Monday, April 5, 2010

Diamond Dogs, Turquoise Days - Alastair Reynolds

I read Revelation Space, the first novel in what has become known as the Revelation Space universe in June 2008 and have been steadily working my way through Reynold's work since. The author had me hooked. Last week I read the last two novellas in this setting that were still on the to read list. These multi-volume projects take me a while but I get there eventually. This is most likely not the end of the journey. There is one more story in this setting I haven't read, it has not been included in one of Reynolds' collections yet, and there are plans for more Revelation Space stories. For now it looks like his current project, a trilogy that will cover humanity's development over the next eleven thousand years, will keep him busy for a while yet. Time to check out some of Reynolds' other works.

Diamond Dogs, Turquoise Days contains two novella length pieces of which you will have guessed the titles by now. The two are set in the same universe but otherwise not connected. There is one minor reference to Diamond Dogs in Turquoise Days but they can be read independently and without any knowledge of the novels. Diamond Dogs, the first of the two was originally published in 2001, the year Reynold's second Revelation Space novel Chasm City was released. Turquoise days was first published a year later.

I thought Diamond Dogs the stronger of the two novellas. It had me captivated from the opening line.
I met Childe in the monument to the Eighty.
At first glance not a remarkable bit of prose. It does contain two clues to the rest of the story though. Childe is a reference to the epic poem Childe Roland to the Dark Tower Came by Robert Browning, one of the few pieces of English Romantic poetry I have read and only because it was published in the back of the last book of Stephen King's Dark Tower series. The second is a reference to one of the experiments in digitalizing human consciousness that has gone horribly wrong. So do we get a gunslinger in space then? No, not exactly. We do get a tower and a fair bit of obsessive behaviour though.

Richard Swift is contacted by a former friend he thought long dead. Childe has recently reappeared in the system and is quietly rounding up a group of people with very specific talents to study an alien artefact on a remote planet. The tower is clearly artificial, perhaps even alive and it offers access to the higher levels only if the person entering it first solves a riddle. These puzzles get progressively harder and the punishment for failure gets progressively more severe. The surroundings of the tower are strewn whit the bodies of those who failed. Yet the challenge is undeniable. Childe will get to the top, whatever it takes.

So how far will you go to reach the top of the tower? Technology in the 25th century offers plenty in the way of useful expansions of the human mind and body and it seems Childe's desire to reach the top knows no boundaries. Diamond Dogs is a pretty dark story, science fiction/horror hybrid. I very much enjoyed to way the author deals with the theme of obsession in this story. It's one of the best pieces of short fiction by Reynolds I have read.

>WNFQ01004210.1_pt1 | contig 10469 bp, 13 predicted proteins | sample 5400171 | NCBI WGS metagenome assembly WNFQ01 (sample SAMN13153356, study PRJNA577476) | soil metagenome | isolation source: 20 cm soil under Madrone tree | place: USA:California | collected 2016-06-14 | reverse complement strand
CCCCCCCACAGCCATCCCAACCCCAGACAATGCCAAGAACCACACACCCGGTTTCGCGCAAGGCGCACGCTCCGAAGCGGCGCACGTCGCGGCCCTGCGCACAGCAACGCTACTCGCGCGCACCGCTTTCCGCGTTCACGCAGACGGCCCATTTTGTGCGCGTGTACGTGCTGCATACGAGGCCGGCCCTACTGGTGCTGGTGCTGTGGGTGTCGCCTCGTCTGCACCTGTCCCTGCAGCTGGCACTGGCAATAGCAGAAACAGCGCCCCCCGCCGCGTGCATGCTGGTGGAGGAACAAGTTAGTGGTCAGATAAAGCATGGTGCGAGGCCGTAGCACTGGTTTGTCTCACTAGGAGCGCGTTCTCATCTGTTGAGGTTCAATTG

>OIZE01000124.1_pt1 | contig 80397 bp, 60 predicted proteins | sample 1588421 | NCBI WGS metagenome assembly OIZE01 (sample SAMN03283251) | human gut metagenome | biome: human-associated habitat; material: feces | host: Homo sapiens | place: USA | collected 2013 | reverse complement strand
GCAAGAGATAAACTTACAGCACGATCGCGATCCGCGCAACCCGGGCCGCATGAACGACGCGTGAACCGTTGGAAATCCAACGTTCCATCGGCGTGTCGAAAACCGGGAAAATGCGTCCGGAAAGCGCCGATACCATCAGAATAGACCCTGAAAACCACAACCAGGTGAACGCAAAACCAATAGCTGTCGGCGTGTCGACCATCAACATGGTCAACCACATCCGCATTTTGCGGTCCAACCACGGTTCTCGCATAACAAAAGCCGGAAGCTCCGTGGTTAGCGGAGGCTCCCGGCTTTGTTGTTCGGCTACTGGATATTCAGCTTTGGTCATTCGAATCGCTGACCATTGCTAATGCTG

Turquoise Days is quite a different story. It is set on Turquoise, a Pattern Juggler world. The planet is mostly covered by a vast ocean containing an alien marine micro-organism that stores and rearranges data. It can record a whole mind of people who swim in the ocean but whether or not they actually are self-conscious or intelligent is a matter of fierce scientific debate. One evening in 2541 a young scientific by the name of Naqi finds out that a Lighthugger is approaching their normally isolated system. She does not know if the two events are related but the Pattern Jugglers seem to respond to this imminent arrival. It's the opportunity of a life-time. Her sister and colleague insists they take a swim and find out what is going on, even if they are not qualified to do so. Naqi's sister drowns, an event proving to be a turning point in her scientific career.

The Pattern Jugglers are mentioned a number of times in the series but in the novels there is rarely reason to look at them as closely as Reynolds does in Turquoise Days. There are a number of other instances where Reynolds uses his short fiction to explore events of factions referenced in the novels. I must admit that it took a while for this novella to grow on me but once the Ultras arrive the story gets going. Although it has a very exciting finale, this novella did not quite touch me as much as Diamond Dogs did. Maybe the relatively long description of the final days of Naqi's sister unbalanced the story just a bit. It is still a very good story but it suffers slightly from being compared to the excellent Diamond Dogs I guess.

Diamond Dogs, Turquoise Days offers two great novellas that can be read as a fine example of short form science fiction or as pieces that deepen the reader's understanding of the Revelation Space universe. However you choose to look that them, these novellas are very much worth reading. I think I liked this volume even better than Galactic North, which collects most of the remaining Revelation Space short fiction. If I haven't convinced you to try Reynolds by now you're hopeless. Go read some!

Book Details
Title: Diamond Dogs, Turquoise Days
Author: Alastair Reynolds
Publisher: Gollancz
Pages: 231
Year: 2003
Language: English
Format: Paperback
ISBN: 978-0-575-07516-0
First published: 2003

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